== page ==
The Radical Remaking of Economics


The Origin of Wealth: Evolution, Complexity, and the Radical Remaking of Economics, Author: Eric Beinhocker.
More Heat Than Light, Author: Phil Mirowski.
Masters of the Universe, Author: Daniel Stedman.
The Social Conquest of Earth, Author: Edward O Wilson.

By David S. Wilson – The rise and dominance of neoclassical theory and its political cousin neoliberalism is a fascinating bit of intellectual history.

My cartoonish summary would be that a group of very clever people in the late 19th century (Marie-Esprit-Léon Walras, William Stanley Jevons FRS, Carl Menger, Vilfredo Federico Damaso Pareto) wanted for very legitimate reasons to introduce mathematics and rigor into economics. But the tools they had at the time – primarily static equilibrium methods – were simply the wrong tools for the job. But they couldn’t have realized that at the time, and wrong tools were better than no tools, so their work set off a multi-decade creative burst of developing mathematical theories of the economy as an equilibrium system and shifting economics out of the philosophy department and into the new domain of social science.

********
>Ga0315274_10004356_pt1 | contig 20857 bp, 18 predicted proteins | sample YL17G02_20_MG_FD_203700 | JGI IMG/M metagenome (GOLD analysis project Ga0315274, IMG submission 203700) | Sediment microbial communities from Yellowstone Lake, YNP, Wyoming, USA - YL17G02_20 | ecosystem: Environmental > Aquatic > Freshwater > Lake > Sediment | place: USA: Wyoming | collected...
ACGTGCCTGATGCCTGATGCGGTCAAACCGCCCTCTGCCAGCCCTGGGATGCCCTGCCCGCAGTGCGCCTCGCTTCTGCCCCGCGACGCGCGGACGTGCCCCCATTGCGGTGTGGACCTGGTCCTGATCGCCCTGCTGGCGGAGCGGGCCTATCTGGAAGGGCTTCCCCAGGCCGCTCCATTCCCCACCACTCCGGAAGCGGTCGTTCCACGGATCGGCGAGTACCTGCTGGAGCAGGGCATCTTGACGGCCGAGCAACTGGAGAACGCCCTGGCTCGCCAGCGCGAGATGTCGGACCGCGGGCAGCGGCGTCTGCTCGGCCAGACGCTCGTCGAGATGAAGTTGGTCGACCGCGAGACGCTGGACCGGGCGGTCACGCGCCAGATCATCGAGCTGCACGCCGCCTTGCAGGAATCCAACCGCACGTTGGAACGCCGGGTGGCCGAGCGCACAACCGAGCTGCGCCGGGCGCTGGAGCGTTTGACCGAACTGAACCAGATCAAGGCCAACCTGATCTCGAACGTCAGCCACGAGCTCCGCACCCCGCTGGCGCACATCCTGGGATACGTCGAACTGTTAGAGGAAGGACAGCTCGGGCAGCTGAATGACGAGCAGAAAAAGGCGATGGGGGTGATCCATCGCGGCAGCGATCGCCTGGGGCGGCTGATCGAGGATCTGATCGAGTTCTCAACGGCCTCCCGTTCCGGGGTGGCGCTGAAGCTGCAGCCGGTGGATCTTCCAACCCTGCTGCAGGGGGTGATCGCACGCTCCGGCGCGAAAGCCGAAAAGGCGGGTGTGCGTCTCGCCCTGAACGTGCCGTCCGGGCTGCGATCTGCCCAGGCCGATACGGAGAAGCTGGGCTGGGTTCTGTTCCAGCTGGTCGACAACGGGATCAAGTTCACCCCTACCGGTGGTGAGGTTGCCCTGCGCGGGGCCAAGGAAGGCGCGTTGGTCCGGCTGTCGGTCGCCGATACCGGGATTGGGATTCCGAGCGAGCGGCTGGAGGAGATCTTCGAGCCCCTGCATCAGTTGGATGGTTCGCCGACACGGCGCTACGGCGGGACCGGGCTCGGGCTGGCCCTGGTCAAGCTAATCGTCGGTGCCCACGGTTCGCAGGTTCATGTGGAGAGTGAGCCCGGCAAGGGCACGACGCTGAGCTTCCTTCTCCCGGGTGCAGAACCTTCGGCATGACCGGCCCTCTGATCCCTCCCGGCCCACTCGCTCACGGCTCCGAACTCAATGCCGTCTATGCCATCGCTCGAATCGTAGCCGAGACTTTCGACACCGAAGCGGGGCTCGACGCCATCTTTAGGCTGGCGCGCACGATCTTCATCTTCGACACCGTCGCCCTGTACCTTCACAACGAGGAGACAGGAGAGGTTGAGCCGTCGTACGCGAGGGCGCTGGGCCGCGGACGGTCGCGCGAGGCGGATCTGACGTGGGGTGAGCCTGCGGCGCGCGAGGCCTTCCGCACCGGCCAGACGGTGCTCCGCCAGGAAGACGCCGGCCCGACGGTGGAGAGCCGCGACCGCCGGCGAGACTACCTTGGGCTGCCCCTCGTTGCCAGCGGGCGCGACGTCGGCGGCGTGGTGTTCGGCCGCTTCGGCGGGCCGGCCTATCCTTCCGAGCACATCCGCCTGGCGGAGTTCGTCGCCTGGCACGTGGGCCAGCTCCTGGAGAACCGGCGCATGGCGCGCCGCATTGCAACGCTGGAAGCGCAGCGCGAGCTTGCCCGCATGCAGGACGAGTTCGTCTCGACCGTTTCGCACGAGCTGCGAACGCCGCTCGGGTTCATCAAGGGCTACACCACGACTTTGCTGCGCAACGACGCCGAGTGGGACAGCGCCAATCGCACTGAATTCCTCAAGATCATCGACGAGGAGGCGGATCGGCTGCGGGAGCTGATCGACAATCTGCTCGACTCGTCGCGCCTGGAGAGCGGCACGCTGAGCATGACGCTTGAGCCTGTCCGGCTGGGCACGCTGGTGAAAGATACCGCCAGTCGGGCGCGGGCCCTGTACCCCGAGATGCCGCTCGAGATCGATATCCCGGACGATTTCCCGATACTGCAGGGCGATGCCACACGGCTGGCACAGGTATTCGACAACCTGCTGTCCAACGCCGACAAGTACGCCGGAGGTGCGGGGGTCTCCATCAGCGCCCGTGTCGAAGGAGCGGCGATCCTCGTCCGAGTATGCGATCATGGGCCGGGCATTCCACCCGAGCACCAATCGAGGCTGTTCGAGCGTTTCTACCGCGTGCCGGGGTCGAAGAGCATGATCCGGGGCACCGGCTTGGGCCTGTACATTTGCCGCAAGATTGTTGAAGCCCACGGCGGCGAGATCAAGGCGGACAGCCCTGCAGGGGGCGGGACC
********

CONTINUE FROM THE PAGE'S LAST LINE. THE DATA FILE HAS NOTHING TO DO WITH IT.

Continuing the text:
But as the neoclassical models became more elaborate they also became more detached from reality, and unfortunately the profession began to reward mathematical virtuosity more than empirical validity.

The key challenge is whether we can use these new tools and ideas to describe the economy as it really is – a glorious mess of real human behavior, social networks, cultures, institutions, politics, and innovation – rather than the sterile idealized account of neoclassical theory.